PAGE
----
Thursday, July 21, 2011

We can't finish our stories! Help

You have a great team, that works hard and uses the best IDE of the market and the chaps do talk to each other; and still you they can not manage to finish the stories they have in the sprint backlog.

Seems to be a well known problem? If so, just try to answer the following questions:

- Do you have a detailed sprint planning?
You should have! And for a 4 week sprint, it should be at least 4 hours. Just an hour is not enough for that.

- Does your product owner prepares user stories for the team, with some estimation beforehand?
If she does, please take care that the team not sees the estimations of the PO. They would just influence the own estimation and might lead to untruthful commitments.

- Is the product owner really available for the team, through the whole sprint?
Take care about it. The team might have questions during the development. If they need to interrupt frequently while the product owner is not available, the story will possibly fail the sprint. Or even worth, if they develop something that is not accepted by the product owner (afterwards notabene).

- What is the average size of the user stories that are selected for the sprint?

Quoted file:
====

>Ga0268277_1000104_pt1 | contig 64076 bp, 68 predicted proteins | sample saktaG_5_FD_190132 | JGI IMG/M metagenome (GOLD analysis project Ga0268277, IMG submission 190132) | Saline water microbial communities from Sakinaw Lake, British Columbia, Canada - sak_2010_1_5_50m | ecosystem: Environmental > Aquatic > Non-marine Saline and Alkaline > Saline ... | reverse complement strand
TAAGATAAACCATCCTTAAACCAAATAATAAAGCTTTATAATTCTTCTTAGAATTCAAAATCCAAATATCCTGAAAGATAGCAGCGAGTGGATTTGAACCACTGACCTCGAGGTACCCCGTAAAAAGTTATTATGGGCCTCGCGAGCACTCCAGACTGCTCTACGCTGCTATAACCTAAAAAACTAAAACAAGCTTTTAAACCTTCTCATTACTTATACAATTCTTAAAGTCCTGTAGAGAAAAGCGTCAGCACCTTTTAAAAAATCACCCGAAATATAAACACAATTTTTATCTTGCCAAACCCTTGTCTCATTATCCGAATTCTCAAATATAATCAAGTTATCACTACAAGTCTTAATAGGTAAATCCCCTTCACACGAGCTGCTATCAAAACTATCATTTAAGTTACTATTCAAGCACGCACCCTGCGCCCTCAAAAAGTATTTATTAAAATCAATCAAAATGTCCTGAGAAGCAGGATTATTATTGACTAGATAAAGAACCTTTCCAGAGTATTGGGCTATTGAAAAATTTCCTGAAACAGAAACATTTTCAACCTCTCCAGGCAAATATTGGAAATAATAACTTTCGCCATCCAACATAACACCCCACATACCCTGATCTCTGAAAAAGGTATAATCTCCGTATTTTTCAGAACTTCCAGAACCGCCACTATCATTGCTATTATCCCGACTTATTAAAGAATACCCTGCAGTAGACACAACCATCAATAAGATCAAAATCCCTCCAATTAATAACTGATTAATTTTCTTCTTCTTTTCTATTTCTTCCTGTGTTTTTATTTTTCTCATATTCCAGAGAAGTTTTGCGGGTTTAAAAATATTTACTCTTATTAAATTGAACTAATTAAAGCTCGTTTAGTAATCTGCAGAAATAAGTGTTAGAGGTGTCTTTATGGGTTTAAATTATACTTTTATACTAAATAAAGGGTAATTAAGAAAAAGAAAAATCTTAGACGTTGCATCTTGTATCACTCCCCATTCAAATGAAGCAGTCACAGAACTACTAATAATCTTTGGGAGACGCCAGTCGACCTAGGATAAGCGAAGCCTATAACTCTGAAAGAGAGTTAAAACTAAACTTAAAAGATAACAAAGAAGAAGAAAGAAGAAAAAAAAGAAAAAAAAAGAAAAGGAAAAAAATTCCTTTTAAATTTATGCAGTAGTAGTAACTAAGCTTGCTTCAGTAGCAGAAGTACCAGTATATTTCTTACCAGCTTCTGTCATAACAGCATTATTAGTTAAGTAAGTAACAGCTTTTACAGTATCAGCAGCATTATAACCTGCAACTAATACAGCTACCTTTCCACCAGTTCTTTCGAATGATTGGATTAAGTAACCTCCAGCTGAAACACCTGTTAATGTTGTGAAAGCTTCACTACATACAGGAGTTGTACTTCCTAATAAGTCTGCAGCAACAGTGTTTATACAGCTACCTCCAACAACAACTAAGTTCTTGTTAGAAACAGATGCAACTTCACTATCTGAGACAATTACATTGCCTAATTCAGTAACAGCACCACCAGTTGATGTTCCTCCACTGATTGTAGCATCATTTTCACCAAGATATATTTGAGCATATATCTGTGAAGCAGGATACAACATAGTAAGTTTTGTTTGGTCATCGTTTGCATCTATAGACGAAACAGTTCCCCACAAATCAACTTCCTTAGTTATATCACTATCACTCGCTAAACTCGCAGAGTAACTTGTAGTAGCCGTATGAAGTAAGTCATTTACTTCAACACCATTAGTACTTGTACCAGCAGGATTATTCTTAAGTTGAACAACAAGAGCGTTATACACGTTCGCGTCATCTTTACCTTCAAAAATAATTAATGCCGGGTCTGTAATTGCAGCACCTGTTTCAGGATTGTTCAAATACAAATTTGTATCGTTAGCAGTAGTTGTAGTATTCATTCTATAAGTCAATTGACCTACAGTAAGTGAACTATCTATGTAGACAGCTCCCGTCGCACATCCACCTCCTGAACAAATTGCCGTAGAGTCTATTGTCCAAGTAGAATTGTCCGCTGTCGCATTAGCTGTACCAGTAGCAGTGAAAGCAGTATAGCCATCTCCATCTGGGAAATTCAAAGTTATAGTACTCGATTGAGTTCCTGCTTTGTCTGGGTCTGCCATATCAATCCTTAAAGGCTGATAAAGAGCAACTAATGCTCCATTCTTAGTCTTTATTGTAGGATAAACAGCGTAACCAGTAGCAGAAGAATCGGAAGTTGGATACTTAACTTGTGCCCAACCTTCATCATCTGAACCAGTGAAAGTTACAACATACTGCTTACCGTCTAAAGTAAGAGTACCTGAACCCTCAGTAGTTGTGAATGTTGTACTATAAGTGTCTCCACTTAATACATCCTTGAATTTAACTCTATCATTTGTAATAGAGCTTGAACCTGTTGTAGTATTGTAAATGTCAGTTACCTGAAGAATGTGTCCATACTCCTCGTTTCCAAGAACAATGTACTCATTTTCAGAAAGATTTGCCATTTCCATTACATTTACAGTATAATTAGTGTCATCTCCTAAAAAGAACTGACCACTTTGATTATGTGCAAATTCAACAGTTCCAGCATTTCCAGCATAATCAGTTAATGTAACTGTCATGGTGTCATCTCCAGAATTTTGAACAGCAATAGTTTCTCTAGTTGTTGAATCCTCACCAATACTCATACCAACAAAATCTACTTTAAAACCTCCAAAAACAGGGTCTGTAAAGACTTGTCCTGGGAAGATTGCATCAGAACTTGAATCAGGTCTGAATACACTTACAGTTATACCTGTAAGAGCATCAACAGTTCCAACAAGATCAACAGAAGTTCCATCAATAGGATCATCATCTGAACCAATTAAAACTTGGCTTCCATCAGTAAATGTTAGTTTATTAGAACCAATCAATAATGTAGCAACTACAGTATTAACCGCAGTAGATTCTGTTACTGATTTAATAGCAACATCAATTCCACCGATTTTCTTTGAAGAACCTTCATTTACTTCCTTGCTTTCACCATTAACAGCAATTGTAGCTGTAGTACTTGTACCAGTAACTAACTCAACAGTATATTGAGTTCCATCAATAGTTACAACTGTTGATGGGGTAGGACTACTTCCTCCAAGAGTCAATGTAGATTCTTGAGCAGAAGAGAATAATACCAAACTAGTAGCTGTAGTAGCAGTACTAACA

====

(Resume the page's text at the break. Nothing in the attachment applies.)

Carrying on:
If you feel that stories are two expansive, than consider splitting them. There are some good techniques that might help you. By splitting of stories, consider fulfilling the INVEST criterions. Another good article on this topic can be found here.

- Do you have an exhaustive DoD for your stories?
If the answer is no, than you have an insufficient sprint planning! It is of immense importance to have a well defined exhaustive DoD for each story. It helps to negotiate it with the PO. Even more important is the discussion about the DoD. Many questions and potential problems can be covered up by discussing the list.

- Is your team really committed? What is the commitment of the sprint?
It is helpful to have an overall goal for each sprint. A commitment such as: "We are going to finish all the stories selected for the sprint" is pretty much senseless. You should have something like: "With this sprint the user should be able to create and manage his profile" or it can be some nonfunctional requirement that has some impact on the user experience: "With this sprint we are going to improve the responsiveness of the GUI application." Print it onto the Story board to keep it in mind all the way long. Time to time, it can be helpful to ask the team, how they feel about the commitment.

1 comment:

  1. I'm not convinced that extra detail helps in these situations, but having a more available customer and a theme for the sprint definitely do help.